Leaders exist in every generation — Baby Boomers, Generation X, Generation Y, Millennials and more.
Each generation brings something distinctive, but significant, to the workplace. And each generation needs leadership development.
Congregations United to Serve Humanity in Kenosha is working to help develop young adults to be part of that next generation of leadership.
Through a conversation last year at a CUSH Immigration Task Force, members were trying to create ways to involve young adults in their faith communities as well as with CUSH issue committees.
It was well-known to the task force that various congregation leaders needed help, according to Sister Erica Jordan, of Sinsinawa Dominican.
“We also knew that the CUSH committees needed new blood,” she said, adding, “Sister Judy Seiberlich and I applied for a grant to our Sinsinawa Dominican Ministry Fund and were given $8,000 to pursue this idea.”
Jordon said they were aware there was an active youth group at St. Mark’s that met each week, so they arranged for a meeting with the church’s pastor, Father Carlos Florez, to determine if the group might serve as the seed of the leadership development initiative.
“We knew that it would be important to have the interested young people participate in the planning, so we met with a small group from St. Mark’s and Bradford Unitarian Universalist,” she explained. “They determined that they would like to have training in how to become community leaders and accomplish goals around the issues they care about.”
First training undertaken in fall
Seiberlich and Jordon approached David Liners, executive director of WISCOM, a Wisconsin-based interfaith social justice group that is part of GAMALIEL, a national interfaith group. Liners was willing and able to offer the training.
“We started recruiting at the CUSH member congregations and got few applicantsm” Jordan said. “It was a revelation to some of us that many congregations have few members between the ages of 18-30, our target group. We began to recruit more broadly.”
Eventually 25 applicants enrolled for the fall session, most from the community at large and not necessarily from faith communities. Those who came were students, young working adults, some married, single, and parents.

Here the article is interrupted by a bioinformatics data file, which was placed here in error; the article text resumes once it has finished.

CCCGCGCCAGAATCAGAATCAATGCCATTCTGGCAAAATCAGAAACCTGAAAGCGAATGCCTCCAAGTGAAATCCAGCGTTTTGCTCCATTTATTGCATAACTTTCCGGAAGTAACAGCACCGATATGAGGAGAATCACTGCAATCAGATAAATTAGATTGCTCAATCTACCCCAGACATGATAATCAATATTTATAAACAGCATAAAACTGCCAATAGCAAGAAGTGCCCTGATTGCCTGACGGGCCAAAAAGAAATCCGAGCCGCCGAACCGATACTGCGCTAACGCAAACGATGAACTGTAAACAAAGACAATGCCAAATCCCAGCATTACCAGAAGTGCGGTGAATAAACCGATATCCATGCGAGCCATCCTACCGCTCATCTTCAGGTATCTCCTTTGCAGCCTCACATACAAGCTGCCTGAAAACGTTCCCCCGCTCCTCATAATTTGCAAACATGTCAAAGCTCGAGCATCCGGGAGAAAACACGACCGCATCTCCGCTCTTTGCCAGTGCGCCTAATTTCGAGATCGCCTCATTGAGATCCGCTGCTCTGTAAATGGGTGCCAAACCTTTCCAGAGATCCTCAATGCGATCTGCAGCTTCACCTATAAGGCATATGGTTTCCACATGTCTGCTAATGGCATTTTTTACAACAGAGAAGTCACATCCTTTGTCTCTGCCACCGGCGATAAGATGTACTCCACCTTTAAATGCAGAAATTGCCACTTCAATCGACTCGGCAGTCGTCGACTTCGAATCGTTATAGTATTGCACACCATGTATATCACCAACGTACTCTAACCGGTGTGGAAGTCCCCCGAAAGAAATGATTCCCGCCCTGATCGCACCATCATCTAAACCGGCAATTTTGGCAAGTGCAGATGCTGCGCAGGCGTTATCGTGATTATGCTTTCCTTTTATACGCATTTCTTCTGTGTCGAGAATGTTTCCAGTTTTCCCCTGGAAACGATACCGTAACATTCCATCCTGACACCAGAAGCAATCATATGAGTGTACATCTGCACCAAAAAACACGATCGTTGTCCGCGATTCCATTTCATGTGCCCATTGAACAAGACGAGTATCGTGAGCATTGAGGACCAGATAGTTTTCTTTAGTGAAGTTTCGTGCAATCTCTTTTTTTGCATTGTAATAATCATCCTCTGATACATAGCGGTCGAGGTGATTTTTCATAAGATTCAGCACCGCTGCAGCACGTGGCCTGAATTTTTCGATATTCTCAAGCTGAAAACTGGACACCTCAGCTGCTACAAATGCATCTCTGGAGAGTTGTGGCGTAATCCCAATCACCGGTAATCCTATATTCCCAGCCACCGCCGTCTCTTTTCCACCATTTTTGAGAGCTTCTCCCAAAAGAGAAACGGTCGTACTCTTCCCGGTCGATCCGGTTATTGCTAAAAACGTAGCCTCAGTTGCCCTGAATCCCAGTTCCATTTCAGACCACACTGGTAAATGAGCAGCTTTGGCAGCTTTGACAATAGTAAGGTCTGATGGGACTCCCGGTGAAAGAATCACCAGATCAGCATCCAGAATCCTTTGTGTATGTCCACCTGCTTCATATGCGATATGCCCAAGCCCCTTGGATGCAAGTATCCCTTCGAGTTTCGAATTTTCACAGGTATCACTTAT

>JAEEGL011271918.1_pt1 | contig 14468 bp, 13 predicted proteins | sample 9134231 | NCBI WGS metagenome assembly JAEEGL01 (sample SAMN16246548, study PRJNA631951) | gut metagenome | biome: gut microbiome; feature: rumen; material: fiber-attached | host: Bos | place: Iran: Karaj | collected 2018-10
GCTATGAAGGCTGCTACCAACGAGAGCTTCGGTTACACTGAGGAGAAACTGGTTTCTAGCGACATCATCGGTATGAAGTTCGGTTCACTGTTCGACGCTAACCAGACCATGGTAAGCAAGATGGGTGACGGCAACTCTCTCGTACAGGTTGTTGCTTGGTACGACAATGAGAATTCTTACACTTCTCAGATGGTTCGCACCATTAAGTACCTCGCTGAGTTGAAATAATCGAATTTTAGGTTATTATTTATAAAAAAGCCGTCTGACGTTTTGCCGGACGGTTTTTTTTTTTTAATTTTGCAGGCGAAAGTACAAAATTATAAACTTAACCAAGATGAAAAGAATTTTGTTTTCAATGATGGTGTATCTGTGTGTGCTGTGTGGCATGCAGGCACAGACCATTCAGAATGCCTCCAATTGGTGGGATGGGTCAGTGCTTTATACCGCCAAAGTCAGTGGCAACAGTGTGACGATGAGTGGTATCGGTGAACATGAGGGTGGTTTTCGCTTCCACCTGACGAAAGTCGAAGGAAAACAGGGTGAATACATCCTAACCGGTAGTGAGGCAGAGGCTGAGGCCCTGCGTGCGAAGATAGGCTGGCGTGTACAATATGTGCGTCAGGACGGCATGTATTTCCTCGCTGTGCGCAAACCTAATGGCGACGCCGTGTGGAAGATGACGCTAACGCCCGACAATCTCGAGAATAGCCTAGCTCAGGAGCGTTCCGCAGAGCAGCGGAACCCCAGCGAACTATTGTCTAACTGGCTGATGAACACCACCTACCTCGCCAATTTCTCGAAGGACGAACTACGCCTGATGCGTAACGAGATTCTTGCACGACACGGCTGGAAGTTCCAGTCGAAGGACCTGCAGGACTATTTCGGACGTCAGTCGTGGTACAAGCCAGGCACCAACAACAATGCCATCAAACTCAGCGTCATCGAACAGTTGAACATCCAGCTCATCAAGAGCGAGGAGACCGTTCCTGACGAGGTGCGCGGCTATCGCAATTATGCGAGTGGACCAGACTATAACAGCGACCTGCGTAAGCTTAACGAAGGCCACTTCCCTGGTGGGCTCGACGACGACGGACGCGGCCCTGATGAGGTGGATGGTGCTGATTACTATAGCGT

“Some were involved in social justice issues, some aspiring to be lawyers or clergy or still unclear about their future plans,” said Jordon.
New workshop set to start Feb. 28
A second five-week training workshop begins Feb. 28 and concludes March 27. The series will be held at Trinity Lutheran Church, 7104 39th Ave., from 5:30 to 8 p.m.
Jordon said they have room for up to 30 for the series, which begins with a meal and social time before the training begins.
The sessions include:
The attitudes and disciplines of organizing for change
One on Ones, the Building Blocks of Leadership (Importance of building relationships)
One on Ones-Part 2: Effective meeting skills
Issues and Actions (Crafting meaningful, workable issues and formulating a plan)
Building Teams and Recruiting New Leaders
“Our young people are our hope for a better future. Providing them with organizing skills and strengths to become effective leaders is a gift to them and will impact all of us, especially in making our community and our world more just and equitable” said Jordon. “We hope the young people will return to their congregations, schools and communities with stronger skills and self-assurance to work with others on justice issues.”
The sessions are open to all young adults with or without a faith background and Jordon feels that reaching a common ground within a diverse group will not be difficult.
“We believe a passion for truth and justice crosses all faiths and the lives of all people of all good will,” she said. “The many differences in last fall’s group were seen as a strength and the group jelled well.”